• Negative pressure systems – these types of systems work by creating suction inside the ductwork in order to remove debris, but come with many disadvantages. First, if the ductwork was never proper sealed, preferably with a duct mastic, it is unlikely a negative pressure system will be able to create strong enough suction to remove even large debris, leaving the smallest and potentially most harmful particles inside the duct. Additionally, contaminates that are stuck to the inside of the ductwork will not be removed without mechanical agitation by a brush of similar mechanism, which most negative pressure systems do not possess. Finally, depending on the manufacturer, suction only units do not possess proper air filtration resulting in particulates being recirculated back into the home. 
  • Mechanical surface cleaning without High Efficiency Particulate Air (HEPA) filtration – This type of system addresses some of the shortfalls of negative pressure systems, namely, these units are capable of breaking loose nearly all material inside the ductwork and pull the pollutants out by mechanical agitation. However, if the equipment is not equipped with a HEPA filter, the small and most hazardous particles will simply be exhausted back into the homes air negating much of the use of ductwork cleaning.

Duct Cleaning Equipment and Proper Method

The safest and most effective ductwork cleaning method is to use a mechanical agitator, such as a motorized brush coupled with negative pressure suctionOld Air Duct Cleaning and HEPA filtration. The motorized brush breaks free all build-up, debris, and microbial growth inside the duct. The unit pulls all the particulates out of the ductwork through powerful suction into a HEPA equipped vacuum that captures even the smallest contaminants. This process may be followed by an antimicrobial fogging application, shielding the inside of ducts from microbe attachment or growth. Home Performance Group uses Rotobrush duct cleaning equipment described here as a best practice.  

Ductwork Cleaning and Sanitizing – Best Practices

Both the U.S. National Institutes of Health and National Air Duct Cleaners Association (NADCA) recommend that all portions of an HVAC system be cleaned. Best practice is to clean ducts, followed by the HVAC unit and component cleaning, concluding with installation of a high Minimum Efficiency Reporting Value (MERV) air filter. Industrial hygienists recommend a minimum MERV 13 filtration system and filter.

As detailed above, a professionally trained service provider will use specialized equipment and tools to dislodge dirt, debris and microbial growth in ductwork and remove the material with a high-powered HEPA vacuum system. Additionally, the HVAC equipment, specifically evaporative coils, indoor blower motor fan blades, and heat exchangers will be cleaned after the ductwork during the same visit. This ensures that once the heating and air-conditioning system is recommissioned, contaminants residing in the equipment are not recirculated through the clean ducting. The HVAC system and air distribution system may then be treated with an antimicrobial application to prevent future biological growth inside the duct network. The treatment is generally optional and does dissipate over time. In systems with significant contamination or high-risk buildings, the treatment is generally recommended. Finally, the HVAC system is equipped with improved filtration, at least MERV 13 or better. The enhanced air filtration captures particles and contaminants, preventing them from ever entering the duct. This keeps the air distribution cleaner, and arrests the spread of airborne pathogens. During a duct cleaning, Homeowners should ask professionals if they offer HVAC system preventive maintenance, adding that service at the time of duct cleaning to maximize the benefits.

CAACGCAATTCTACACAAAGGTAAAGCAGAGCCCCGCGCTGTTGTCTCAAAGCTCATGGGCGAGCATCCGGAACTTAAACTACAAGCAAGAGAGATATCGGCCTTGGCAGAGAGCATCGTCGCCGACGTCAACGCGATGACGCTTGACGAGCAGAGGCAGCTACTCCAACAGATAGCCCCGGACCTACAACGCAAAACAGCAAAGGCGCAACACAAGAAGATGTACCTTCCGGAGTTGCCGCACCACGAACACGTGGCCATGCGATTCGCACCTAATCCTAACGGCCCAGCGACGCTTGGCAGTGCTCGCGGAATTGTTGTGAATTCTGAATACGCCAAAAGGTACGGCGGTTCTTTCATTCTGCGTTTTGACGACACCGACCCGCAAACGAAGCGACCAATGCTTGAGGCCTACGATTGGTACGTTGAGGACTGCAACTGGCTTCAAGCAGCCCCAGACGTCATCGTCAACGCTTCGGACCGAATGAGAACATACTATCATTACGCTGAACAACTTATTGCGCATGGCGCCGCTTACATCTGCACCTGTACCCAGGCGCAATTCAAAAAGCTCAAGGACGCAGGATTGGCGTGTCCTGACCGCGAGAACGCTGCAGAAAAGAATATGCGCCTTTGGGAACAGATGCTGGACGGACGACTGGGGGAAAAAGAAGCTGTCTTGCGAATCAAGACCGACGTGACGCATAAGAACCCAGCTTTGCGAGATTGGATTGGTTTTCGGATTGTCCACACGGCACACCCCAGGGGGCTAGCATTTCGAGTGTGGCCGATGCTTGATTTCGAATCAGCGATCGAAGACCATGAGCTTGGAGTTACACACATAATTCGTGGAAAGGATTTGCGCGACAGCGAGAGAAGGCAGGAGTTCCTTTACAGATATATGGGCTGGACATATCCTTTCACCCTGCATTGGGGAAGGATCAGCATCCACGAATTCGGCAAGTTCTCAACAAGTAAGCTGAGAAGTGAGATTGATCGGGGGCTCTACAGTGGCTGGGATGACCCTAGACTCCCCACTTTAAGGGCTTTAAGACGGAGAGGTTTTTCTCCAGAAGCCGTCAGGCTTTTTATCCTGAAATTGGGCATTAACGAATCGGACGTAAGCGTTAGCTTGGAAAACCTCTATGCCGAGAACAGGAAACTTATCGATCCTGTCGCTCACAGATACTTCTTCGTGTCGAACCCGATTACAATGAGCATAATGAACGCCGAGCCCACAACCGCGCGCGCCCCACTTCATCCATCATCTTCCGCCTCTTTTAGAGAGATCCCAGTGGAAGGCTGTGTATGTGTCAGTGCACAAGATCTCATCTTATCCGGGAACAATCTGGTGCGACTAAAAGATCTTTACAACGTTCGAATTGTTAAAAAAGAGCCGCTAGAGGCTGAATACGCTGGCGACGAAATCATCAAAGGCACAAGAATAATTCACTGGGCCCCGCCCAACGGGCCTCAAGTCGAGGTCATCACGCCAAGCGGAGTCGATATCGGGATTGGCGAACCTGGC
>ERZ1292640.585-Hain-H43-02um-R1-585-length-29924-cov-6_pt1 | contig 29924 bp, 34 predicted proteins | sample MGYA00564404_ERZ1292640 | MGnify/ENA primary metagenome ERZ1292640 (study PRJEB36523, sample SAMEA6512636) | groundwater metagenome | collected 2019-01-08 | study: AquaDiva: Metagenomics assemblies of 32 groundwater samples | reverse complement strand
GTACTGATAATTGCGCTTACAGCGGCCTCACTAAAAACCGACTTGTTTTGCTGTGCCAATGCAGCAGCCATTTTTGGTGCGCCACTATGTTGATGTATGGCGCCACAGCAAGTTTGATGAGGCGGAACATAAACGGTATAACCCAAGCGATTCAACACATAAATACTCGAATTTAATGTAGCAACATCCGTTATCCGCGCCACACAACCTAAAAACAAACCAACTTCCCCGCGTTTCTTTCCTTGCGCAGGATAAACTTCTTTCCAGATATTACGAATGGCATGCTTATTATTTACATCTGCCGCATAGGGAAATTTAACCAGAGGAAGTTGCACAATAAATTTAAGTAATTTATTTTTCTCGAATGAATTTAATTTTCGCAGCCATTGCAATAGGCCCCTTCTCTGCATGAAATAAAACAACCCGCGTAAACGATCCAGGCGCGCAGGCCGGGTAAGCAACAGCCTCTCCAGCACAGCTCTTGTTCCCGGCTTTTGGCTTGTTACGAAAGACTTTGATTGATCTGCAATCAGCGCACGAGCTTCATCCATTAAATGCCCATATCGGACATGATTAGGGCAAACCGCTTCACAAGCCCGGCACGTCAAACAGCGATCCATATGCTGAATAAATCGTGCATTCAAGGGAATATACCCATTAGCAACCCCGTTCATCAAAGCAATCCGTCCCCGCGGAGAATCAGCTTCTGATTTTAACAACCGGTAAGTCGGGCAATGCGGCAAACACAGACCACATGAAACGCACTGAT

Home Performance Group Duct Cleaning Services in Kansas City

At Home Performance Group, we continue to invest in state-of-the-art equipment and technical training ensuring clients receive a first-class service experience and most importantly a healthy and safe end product. We have cleaned and sanitized numerous commercial and residential ductwork systems.

If you are interested in a no-cost in-home ductwork cleaning and sanitizing consultation, schedule with a Solutions Advisor today



Article by Larry L. Motley Jr., 1 November 2022

Larry is a graduate of both Wentworth Military Academy and Missouri Western State University earning a double bachelor’s degree in Economics and Finance. Additionally, he maintains six professional tradesman licenses in two states and advanced credentialing in green technology, project and program management, and process improvement. Larry is a three-time combat veteran having served in Operation Iraqi Freedom, Operation New Dawn, and Operation Inherent Resolve. He continues to serve through a value-based building science company focused on providing clients the best design, highest quality installation, and most honest repair services in the community.